2.1 What plant is that?
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Curriculum Alignment

2, 7, 18, 19, 25

Years K-6: Science and Technology, HSIE, Creative Arts
Years 7-10: Agriculture, Visual Arts, Geography, Science, Technics  
Years 11-12: Agriculture, Earth and Environmental Science, Geography, Information Technology, Society and Culture, Visual Design

SOSE, Science, Geography

Futures, Interdependence, Thinking

Science, Thinking Processes, Geography

>Students learn to identify common native plants found along their nearby river or stream
>Students can distinguish between common native and introduced (non-native) plants
>Students can explain the importance of native plants in an ecosystem, and the threats non-native species pose

2 hours

Materials required
>Sample plant parts for classroom investigation
>Copies of the Native Plant Research form (see below)
>Local Field Guides
>Magnifying lenses
>Homework sheet – Native plant mysteries key (see below)

River Red Gums dominate the banks of many rivers across the Murray-Darling Basin. Photograph: Bill Phillips

The Murray-Darling Basin features many different climates and geologic histories that contribute to the rich native flora of the region. The resident plant species that evolved within, or naturally dispersed to these regions are “native” or “indigenous” species. Other plant species that have been introduced into these regions since Europeans began bringing plants to Australia are “alien” or “exotic” species (see also Module 4.3 ‘Plant and animal invaders’ in Part 4).

Botanists are able to distinguish native from introduced plant species with the records of early botanical explorers and by inferences made from geographic distribution, relatedness to other species, and the types of habitats where they occur. 

Misinterpretations of native or introduced plant characteristics remain common. The most frequent mistake is to identify naturalised alien plants as native species because they are common and reproducing within natural habitats. On the other hand, some native plants that are aggressive or occur on disturbed soils can occasionally be interpreted as not belonging to the natural flora. 
All of our native plants evolved here and have been subjected to long periods of natural selection. They are perfectly adapted to the climate and habitats of the Murray-Darling Basin. Native plants are in balance with the ecosystem, provide cover and food for native animals, and have developed a surprisingly diverse array of relationships with soil fungi and other native microorganisms.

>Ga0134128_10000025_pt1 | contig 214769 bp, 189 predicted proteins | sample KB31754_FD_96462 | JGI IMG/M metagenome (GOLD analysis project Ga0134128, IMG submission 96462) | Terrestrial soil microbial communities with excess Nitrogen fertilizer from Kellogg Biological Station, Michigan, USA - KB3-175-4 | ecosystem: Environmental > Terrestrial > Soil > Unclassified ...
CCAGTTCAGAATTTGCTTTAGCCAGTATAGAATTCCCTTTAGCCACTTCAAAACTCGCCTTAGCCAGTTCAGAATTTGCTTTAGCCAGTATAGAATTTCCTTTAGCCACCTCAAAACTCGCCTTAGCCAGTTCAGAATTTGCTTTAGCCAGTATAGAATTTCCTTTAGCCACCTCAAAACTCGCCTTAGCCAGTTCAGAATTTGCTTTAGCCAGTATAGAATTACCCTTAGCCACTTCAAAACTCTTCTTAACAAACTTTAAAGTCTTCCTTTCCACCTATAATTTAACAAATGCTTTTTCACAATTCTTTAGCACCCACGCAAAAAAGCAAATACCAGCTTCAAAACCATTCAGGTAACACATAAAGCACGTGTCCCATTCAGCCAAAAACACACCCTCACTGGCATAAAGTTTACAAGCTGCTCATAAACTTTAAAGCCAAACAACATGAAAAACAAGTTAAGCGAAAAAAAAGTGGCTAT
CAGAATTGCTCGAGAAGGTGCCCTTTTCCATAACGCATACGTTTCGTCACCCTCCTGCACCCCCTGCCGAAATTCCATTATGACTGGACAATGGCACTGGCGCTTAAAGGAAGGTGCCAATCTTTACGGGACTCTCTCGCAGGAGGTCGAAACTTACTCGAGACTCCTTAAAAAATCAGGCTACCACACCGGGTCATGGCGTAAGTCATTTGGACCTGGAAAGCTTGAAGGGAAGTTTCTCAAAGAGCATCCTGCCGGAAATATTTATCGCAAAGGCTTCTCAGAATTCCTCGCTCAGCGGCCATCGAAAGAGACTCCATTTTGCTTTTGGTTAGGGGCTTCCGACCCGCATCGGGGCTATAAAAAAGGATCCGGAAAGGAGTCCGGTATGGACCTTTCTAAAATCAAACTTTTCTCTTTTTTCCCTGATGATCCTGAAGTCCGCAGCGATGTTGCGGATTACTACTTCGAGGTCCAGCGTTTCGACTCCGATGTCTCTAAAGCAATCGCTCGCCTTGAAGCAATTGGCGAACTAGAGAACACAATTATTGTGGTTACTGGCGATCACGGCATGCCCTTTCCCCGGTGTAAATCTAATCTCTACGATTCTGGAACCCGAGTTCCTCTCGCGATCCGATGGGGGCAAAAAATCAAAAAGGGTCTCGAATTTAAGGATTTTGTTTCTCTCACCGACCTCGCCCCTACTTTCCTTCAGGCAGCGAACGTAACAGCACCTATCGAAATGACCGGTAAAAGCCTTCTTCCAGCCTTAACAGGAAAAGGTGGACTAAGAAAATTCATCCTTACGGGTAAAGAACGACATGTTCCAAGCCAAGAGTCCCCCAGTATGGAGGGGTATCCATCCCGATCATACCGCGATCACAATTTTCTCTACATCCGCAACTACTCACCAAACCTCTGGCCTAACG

Introduced species are out of place in the natural habitats of the Murray-Darling Basin. The specific soil and climatic characteristics that allow them to thrive and reproduce may not always be here. Likewise, the insect herbivores, diseases, and climatic conditions that kept them in check in their native lands are also unlikely to be here. Most will persist on disturbed soils for a brief period and then die away. Some others are released from their natural constraints and proliferate to such an extreme degree they damage agricultural operations and entire ecosystems. These introduced species deprive native plants and animals of their habitats and ultimately diminish the biodiversity of the region. Most of the Murray-Darling Basin’s most damaging alien weeds were purposely brought to Australia as garden, forage or erosion control plants.

Lesson plan
1. Ask the students what observation skills are and what senses do we use? Why won’t we use taste in this activity?

2. Distribute the sample plant parts (of the same species) to teams of students (2 or 3 students per team).

3. Ask them to describe what they see, feel, touch, smell (no tasting!) using their own words.

4. Use the hand magnifying lenses to look closely at leaf edges, bark, seeds, buds, fruits, underside of leaves, etc.

5. Document their descriptions on the board.

6. Use the local field guides to identify the plants.

7. What can we learn about a single plant species? 
How does this plant fit within its ecosystem?

8. Take the students out to the river, stream or wetland to examine and identify the plants growing there.

9. Have each student select a native plant or plants from the local waterway ecosystem for further research.

Why not suggest
they choose one tree
species, and either an
aquatic species, shrub
or grass as well.

10. Have them use research books, interviews, online resources, etc. to fill out the Native Plant Research form (see downloads below). 

11. Use the information from the Research form and additional artwork to create an attractive poster to teach others about native plants.

Slow flowing creek with lots of snags on the Murray River. Photograph: Bill Phillips

Steep, gorge and boulder type river habitat in Molonglo Gorge, ACT. Photograph: Bill Phillips

Use a colour photocopier to reproduce posters into smaller ‘books’ for future use (maybe use them for fund raising, education programs etc.) or to laminate and use on interpretive signage near plants in the waterway project.

Laminate and bind posters together into a booklet that can be added to by future classes, with an eventual complete set of posters for common plants of the river.

Secondary pathway
Have the students research and create a multimedia presentation about the native plant.